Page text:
Biofuels and their environmental benefits.


Are you wondering what these biofuels are? louder and louder about their use? In a nutshell, we present what it is. Maybe you will find out and support the natural environment with us.

Solid biofuels: straw, special tree species such as shrub willow, cereal grain, pensilvanian slime, etc. During the combustion or gasification of the aforementioned plants, we get thermal or electric energy.

Liquid biofuels are primarily the production of biodiesel obtained from vegetable oils and the use of ethyl alcohol (bioethanol) for the production of gasoline.

Gas biofuels are the result of anaerobic digestion from liquid and solid agricultural production waste. The gasification process produces biogas (CH4).

The following products are considered biofuels:

bioethanol obtained from vegetable products. Products mainly based on edible plants, e.g. cereals, sugar cane, maize which are fermented. The resulting ethyl alcohol can be converted into ethyl-tert-butyl ether, which is an addition to gasoline. Bioethanol is used in fuels;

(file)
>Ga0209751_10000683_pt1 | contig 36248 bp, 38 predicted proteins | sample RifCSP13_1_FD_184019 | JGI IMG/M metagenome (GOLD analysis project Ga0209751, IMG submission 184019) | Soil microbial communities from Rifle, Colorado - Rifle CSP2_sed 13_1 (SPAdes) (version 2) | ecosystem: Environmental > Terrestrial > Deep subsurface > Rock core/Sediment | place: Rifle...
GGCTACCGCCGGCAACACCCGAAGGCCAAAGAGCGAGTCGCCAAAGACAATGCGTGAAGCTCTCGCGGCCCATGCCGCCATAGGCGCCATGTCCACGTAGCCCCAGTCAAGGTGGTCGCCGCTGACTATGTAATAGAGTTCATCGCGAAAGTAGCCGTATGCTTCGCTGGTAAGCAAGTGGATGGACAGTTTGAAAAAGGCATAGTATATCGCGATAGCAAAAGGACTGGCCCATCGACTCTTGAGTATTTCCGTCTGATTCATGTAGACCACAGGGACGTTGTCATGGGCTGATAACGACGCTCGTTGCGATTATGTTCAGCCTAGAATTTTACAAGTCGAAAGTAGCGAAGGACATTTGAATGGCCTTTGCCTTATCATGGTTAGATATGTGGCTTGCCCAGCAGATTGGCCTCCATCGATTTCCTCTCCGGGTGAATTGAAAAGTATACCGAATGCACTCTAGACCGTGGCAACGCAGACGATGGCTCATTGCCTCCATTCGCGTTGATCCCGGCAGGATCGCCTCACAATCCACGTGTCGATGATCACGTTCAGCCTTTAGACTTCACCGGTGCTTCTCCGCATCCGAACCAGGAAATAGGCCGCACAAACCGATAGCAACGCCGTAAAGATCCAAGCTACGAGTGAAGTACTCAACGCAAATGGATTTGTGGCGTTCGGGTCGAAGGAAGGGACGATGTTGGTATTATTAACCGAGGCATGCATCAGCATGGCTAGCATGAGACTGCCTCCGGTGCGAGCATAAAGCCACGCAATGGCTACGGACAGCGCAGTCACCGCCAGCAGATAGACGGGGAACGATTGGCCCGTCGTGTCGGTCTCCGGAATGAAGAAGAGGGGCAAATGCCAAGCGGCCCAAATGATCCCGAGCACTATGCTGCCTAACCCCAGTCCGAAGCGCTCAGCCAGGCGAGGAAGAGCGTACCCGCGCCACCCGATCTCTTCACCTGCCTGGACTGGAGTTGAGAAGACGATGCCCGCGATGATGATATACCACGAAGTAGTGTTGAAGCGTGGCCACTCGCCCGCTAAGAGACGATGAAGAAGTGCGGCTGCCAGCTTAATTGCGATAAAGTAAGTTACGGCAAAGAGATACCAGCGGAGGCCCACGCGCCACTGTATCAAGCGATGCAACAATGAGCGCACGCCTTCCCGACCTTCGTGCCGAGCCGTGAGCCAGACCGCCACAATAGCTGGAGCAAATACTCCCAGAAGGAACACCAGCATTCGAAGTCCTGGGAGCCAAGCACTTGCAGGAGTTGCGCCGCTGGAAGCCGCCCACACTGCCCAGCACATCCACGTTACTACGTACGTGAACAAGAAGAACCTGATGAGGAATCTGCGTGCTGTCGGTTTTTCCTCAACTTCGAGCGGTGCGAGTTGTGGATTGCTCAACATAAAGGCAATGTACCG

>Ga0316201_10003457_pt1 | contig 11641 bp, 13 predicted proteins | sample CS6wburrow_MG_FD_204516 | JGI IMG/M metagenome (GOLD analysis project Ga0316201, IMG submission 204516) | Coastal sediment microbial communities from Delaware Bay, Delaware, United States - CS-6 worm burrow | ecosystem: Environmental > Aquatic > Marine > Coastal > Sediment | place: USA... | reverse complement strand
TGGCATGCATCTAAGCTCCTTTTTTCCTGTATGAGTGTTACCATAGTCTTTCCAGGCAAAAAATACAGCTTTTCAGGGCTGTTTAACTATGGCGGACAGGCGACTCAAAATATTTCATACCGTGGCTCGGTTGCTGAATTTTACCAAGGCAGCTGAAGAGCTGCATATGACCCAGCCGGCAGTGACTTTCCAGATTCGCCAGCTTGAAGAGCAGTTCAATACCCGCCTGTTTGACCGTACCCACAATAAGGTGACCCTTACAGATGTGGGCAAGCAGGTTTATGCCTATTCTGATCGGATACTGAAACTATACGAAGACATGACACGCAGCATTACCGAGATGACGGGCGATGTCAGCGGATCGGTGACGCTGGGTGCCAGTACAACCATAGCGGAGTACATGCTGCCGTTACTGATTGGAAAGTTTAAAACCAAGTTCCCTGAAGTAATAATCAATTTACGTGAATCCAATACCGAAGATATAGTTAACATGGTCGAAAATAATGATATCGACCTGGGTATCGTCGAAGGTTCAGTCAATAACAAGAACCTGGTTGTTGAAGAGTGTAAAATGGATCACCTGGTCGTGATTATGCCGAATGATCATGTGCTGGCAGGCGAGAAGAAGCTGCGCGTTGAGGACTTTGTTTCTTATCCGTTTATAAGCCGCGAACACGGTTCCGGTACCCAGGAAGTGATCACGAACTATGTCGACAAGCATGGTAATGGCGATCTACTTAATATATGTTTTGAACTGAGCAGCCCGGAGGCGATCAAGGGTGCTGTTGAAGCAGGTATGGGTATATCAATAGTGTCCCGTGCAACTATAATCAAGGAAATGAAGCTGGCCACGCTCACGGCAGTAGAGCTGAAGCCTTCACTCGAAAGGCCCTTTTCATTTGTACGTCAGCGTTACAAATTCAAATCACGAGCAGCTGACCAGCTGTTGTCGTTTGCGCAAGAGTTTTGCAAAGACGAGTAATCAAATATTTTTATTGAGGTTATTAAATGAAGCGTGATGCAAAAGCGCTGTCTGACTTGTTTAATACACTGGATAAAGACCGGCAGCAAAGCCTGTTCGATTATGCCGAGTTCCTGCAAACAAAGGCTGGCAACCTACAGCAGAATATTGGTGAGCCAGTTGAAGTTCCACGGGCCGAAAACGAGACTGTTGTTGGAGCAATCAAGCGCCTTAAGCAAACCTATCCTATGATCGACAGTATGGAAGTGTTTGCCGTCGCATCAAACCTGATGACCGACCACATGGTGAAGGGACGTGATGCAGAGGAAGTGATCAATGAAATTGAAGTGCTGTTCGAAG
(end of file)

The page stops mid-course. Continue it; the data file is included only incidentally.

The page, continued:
Biodiesel is fatty acid methyl ester formed in a simple chemical reaction: vegetable oil + methyl alcohol + catalyst = methyl ester + glycerol + other products. Biodiesel is a clean fuel in terms of combustion products, when it is burned, about 75% less harmful substances are released compared to conventional diesel;
biogas produced from biomass is formed in anaerobic methane fermentation, during which organic substances are broken down by bacteria into methane and carbon dioxide;
biomethanol obtained during the dry distillation of wood or in the process of artificial photosynthesis;
Synthetic biofuels are synthetic hydrocarbons or mixtures of synthetic hydrocarbons that have been produced from biomass;
biohydrogen produced by chemical transformation of biomass, eg gasification, CH4 + H2O → CO + 3H2;